At the 21st and 24th sessions, the Council reminded States of their obligation “to respect and fully protect the rights of all individuals to assemble peacefully and associate freely, online as well as offline”.
UN Human Rights Council resolution: the role of freedom of expression and opinion in women’s empowerment
Recalling resolution 20/8, the Council adopted without vote a resolution calling on States to “promote, respect and ensure women’s exercise of freedom of opinion and expression, both online and offline, including as members of non-governmental organizations and other associations” and “facilitate equal participation in, access to and use of information and communications technology, such as the Internet, applying a gender perspective, and to encourage international cooperation aimed at the development of media and information and communication facilities in all countries”
UN General Assembly resolution: The right to privacy in the digital age
In November 2013, the the Social, Humanitarian and Cultural Committee committee of the UN General Assembly passed a resolution on privacy in the digital age, originally proposed by Brazil and Germany. The resolution emphasises “unlawful or arbitrary surveillance and/or interception of communications, as well as unlawful or arbitrary collection of personal data, as highly intrusive acts, violate the rights to privacy and freedom of expression and may contradict the tenets of a democratic society.”
The resolution asks the UN High Commissioner on Human Rights to present a report on privacy and surveillance of digital communications at the Human Rights Council, as well as to the General Assembly in 2014, where a special session to examine the report and recommendations will be held.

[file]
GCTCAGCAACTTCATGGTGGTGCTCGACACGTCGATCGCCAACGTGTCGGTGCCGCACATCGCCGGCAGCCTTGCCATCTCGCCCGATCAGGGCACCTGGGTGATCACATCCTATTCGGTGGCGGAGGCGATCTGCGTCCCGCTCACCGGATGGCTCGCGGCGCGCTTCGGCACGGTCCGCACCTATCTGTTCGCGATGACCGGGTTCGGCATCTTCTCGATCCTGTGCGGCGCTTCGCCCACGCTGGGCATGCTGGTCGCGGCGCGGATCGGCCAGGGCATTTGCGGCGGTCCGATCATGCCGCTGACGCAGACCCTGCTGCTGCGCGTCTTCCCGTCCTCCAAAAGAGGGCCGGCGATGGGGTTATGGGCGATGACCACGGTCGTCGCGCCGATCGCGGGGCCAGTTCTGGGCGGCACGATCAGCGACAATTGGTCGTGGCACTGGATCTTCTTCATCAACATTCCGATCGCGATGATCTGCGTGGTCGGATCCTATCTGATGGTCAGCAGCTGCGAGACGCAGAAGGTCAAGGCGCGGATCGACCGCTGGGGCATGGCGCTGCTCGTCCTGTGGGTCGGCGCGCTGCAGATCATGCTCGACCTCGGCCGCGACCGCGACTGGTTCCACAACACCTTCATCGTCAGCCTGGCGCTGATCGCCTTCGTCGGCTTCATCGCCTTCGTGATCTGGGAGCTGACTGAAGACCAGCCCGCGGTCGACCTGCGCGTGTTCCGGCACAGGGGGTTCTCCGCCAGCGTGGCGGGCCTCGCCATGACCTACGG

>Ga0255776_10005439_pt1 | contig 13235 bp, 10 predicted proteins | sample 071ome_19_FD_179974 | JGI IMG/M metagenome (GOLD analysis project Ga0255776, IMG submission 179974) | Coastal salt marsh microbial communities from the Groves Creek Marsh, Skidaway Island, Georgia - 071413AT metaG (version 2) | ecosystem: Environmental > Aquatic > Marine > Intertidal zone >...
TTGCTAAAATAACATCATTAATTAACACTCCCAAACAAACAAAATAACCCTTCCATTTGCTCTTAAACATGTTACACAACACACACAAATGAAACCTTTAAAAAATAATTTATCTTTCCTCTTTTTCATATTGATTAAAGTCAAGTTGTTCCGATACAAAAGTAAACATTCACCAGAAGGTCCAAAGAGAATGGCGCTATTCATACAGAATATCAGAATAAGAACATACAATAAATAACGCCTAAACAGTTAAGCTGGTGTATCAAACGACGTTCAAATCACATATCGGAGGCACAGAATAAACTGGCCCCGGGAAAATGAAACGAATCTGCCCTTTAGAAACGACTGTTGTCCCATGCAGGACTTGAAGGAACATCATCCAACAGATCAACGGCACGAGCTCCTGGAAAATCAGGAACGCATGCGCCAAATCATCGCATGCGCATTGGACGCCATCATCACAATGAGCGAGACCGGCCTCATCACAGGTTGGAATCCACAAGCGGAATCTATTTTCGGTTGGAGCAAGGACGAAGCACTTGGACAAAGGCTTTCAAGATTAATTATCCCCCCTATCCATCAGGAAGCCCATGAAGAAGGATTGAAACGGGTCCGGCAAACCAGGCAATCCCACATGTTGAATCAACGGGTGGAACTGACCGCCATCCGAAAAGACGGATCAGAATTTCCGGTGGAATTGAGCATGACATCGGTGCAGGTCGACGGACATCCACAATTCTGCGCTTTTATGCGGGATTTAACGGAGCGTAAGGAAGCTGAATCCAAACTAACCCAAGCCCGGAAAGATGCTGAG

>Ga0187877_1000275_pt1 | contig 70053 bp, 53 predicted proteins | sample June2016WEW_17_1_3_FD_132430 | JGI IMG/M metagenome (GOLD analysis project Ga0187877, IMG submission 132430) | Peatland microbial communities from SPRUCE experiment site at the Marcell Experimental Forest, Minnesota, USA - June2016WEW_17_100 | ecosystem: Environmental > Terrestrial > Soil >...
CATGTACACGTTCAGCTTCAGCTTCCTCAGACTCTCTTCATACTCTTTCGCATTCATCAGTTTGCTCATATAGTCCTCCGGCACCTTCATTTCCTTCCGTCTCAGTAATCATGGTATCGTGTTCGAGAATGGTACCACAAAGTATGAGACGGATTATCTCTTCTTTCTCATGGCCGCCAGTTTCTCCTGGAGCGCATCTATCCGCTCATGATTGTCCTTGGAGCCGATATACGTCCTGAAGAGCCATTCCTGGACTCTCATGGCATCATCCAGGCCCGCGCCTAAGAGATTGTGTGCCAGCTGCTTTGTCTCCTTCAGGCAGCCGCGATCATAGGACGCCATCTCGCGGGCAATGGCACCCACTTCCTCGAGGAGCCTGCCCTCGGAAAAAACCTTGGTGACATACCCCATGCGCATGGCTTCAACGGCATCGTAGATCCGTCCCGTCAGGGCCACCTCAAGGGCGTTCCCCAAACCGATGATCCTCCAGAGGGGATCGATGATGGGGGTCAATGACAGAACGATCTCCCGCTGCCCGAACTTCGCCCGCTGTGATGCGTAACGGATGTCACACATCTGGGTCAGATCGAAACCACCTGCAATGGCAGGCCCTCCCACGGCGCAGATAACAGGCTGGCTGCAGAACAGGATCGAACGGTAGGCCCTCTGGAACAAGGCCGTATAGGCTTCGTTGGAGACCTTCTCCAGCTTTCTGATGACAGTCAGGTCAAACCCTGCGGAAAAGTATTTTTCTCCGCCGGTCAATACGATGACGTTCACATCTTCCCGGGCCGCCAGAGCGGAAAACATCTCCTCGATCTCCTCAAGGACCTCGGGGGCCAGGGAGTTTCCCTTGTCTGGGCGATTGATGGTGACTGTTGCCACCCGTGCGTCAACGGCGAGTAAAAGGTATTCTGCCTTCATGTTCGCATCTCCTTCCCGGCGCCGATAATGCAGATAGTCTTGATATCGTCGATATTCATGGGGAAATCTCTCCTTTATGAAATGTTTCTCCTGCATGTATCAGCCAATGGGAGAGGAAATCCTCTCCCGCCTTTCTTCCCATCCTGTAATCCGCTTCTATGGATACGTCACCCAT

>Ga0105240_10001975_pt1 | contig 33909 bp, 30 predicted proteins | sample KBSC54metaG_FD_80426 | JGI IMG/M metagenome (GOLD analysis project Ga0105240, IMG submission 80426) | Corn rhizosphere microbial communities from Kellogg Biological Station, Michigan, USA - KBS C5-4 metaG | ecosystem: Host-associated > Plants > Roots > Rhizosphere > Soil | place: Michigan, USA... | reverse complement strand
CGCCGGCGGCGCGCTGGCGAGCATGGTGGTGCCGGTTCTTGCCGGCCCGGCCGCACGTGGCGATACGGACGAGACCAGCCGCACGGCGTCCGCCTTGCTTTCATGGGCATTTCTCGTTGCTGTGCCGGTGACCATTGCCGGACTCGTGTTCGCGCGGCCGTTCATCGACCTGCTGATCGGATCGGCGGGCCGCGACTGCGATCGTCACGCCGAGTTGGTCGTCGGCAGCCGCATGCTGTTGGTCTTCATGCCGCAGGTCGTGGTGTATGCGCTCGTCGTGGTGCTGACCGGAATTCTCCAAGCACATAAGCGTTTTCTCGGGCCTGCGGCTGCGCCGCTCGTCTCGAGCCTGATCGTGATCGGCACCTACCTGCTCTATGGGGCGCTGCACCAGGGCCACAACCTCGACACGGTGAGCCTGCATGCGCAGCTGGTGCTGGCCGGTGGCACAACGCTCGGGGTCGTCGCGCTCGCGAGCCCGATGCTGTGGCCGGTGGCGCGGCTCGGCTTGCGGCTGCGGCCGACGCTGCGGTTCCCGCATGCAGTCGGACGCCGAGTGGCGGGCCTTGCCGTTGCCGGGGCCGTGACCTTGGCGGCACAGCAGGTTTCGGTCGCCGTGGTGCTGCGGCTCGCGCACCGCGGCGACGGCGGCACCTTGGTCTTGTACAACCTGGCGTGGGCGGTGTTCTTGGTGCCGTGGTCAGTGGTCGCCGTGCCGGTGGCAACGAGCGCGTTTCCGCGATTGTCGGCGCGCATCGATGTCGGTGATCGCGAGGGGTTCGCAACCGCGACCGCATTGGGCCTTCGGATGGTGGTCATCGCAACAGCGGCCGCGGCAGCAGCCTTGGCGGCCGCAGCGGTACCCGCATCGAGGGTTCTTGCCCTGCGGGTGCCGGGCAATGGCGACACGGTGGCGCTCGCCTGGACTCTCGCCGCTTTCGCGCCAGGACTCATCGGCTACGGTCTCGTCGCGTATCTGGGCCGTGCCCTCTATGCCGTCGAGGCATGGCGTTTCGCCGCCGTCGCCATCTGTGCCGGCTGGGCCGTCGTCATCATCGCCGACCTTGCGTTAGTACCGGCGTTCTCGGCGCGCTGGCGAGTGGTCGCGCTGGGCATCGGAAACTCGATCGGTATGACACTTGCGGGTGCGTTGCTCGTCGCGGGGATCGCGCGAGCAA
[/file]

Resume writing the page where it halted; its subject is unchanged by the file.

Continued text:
UN General Assembly resolution: Protecting Women Human Rights Defenders
During the same UN General Assembly session in November 2013, a landmark resolution was passed, ‘Protecting Women Human Rights Defenders’, the first UNGA resolution on WHRDs. APC worked with the WHRD-IC to include language on the technology-related violations of human rights including:
“[..] abuses and violence against women, including women human rights defenders, such as online harassment, cyberstalking, violation of privacy, censorship and hacking of e-mail accounts, mobile phones and other electronic devices, with a view to discrediting them and/or inciting other violations and abuses against them, are a growing concern and a manifestation of systemic gender-based discrimination, requiring effective responses compliant with human rights” [UNGA A/C.3/68/L.4]
UN General Assembly resolution 68/163: The safety of journalists and the issue of impunity
Passed in December 2013 at the same UNGA session, this resolution recalls the 20/8 resolution on the promotion, protection and enjoyment of human rights on the internet, and acknowledges _”[..] that journalism is continuously evolving to include inputs from media institutions, private individuals and a range of organizations that seek, receive and impart information and ideas of all kinds, online as well as offline, in the exercise of freedom of opinion and expression, in accordance with article 19 of the International Covenant on Civil and Political Rights,
thereby contributing to shape public debate”_
Image by UN Photo